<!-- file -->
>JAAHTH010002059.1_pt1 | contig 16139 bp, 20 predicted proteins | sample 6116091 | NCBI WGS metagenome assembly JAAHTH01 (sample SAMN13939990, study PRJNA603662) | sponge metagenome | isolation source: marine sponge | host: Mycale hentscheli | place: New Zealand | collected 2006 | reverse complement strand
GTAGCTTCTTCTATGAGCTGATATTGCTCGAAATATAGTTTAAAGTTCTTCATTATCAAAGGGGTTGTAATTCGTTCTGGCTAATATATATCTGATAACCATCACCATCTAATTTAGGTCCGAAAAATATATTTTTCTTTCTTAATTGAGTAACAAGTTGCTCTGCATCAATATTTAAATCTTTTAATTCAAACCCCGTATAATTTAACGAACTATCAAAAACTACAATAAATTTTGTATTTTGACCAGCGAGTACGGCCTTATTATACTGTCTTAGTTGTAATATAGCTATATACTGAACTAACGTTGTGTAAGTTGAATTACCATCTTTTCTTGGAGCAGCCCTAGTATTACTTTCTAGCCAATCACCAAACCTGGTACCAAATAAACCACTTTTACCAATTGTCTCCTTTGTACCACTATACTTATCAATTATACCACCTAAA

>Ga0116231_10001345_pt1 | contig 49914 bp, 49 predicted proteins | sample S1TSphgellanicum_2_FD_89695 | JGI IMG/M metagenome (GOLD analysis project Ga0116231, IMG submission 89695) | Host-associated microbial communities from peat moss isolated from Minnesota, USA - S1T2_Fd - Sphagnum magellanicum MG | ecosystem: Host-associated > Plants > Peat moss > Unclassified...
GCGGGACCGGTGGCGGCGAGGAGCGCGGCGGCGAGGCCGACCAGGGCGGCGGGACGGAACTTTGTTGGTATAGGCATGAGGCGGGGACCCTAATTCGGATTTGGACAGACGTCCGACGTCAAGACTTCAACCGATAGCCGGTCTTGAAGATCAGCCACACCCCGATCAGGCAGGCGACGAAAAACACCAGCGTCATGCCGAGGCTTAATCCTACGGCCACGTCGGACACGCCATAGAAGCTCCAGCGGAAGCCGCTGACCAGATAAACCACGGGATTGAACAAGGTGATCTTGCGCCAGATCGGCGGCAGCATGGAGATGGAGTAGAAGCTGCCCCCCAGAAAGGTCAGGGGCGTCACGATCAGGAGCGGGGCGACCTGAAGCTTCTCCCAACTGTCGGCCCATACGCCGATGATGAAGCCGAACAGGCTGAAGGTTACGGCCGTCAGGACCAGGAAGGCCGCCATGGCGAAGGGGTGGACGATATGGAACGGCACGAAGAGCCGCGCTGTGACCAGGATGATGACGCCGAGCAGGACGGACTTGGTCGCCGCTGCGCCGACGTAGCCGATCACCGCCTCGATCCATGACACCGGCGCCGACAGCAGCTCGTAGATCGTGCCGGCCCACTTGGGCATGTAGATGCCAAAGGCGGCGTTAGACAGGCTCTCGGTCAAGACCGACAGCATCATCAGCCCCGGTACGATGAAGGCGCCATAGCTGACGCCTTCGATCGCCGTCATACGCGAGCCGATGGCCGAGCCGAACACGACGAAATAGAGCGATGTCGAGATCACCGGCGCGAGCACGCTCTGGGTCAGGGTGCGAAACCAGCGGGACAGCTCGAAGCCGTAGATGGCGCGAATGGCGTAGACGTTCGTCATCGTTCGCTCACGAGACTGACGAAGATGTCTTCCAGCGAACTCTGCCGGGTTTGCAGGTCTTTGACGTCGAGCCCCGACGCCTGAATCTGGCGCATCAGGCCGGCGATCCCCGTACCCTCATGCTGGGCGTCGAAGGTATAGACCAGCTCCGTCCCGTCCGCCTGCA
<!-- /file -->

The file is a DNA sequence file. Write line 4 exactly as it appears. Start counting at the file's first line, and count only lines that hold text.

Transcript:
GCGGGACCGGTGGCGGCGAGGAGCGCGGCGGCGAGGCCGACCAGGGCGGCGGGACGGAACTTTGTTGGTATAGGCATGAGGCGGGGACCCTAATTCGGATTTGGACAGACGTCCGACGTCAAGACTTCAACCGATAGCCGGTCTTGAAGATCAGCCACACCCCGATCAGGCAGGCGACGAAAAACACCAGCGTCATGCCGAGGCTTAATCCTACGGCCACGTCGGACACGCCATAGAAGCTCCAGCGGAAGCCGCTGACCAGATAAACCACGGGATTGAACAAGGTGATCTTGCGCCAGATCGGCGGCAGCATGGAGATGGAGTAGAAGCTGCCCCCCAGAAAGGTCAGGGGCGTCACGATCAGGAGCGGGGCGACCTGAAGCTTCTCCCAACTGTCGGCCCATACGCCGATGATGAAGCCGAACAGGCTGAAGGTTACGGCCGTCAGGACCAGGAAGGCCGCCATGGCGAAGGGGTGGACGATATGGAACGGCACGAAGAGCCGCGCTGTGACCAGGATGATGACGCCGAGCAGGACGGACTTGGTCGCCGCTGCGCCGACGTAGCCGATCACCGCCTCGATCCATGACACCGGCGCCGACAGCAGCTCGTAGATCGTGCCGGCCCACTTGGGCATGTAGATGCCAAAGGCGGCGTTAGACAGGCTCTCGGTCAAGACCGACAGCATCATCAGCCCCGGTACGATGAAGGCGCCATAGCTGACGCCTTCGATCGCCGTCATACGCGAGCCGATGGCCGAGCCGAACACGACGAAATAGAGCGATGTCGAGATCACCGGCGCGAGCACGCTCTGGGTCAGGGTGCGAAACCAGCGGGACAGCTCGAAGCCGTAGATGGCGCGAATGGCGTAGACGTTCGTCATCGTTCGCTCACGAGACTGACGAAGATGTCTTCCAGCGAACTCTGCCGGGTTTGCAGGTCTTTGACGTCGAGCCCCGACGCCTGAATCTGGCGCATCAGGCCGGCGATCCCCGTACCCTCATGCTGGGCGTCGAAGGTATAGACCAGCTCCGTCCCGTCCGCCTGCA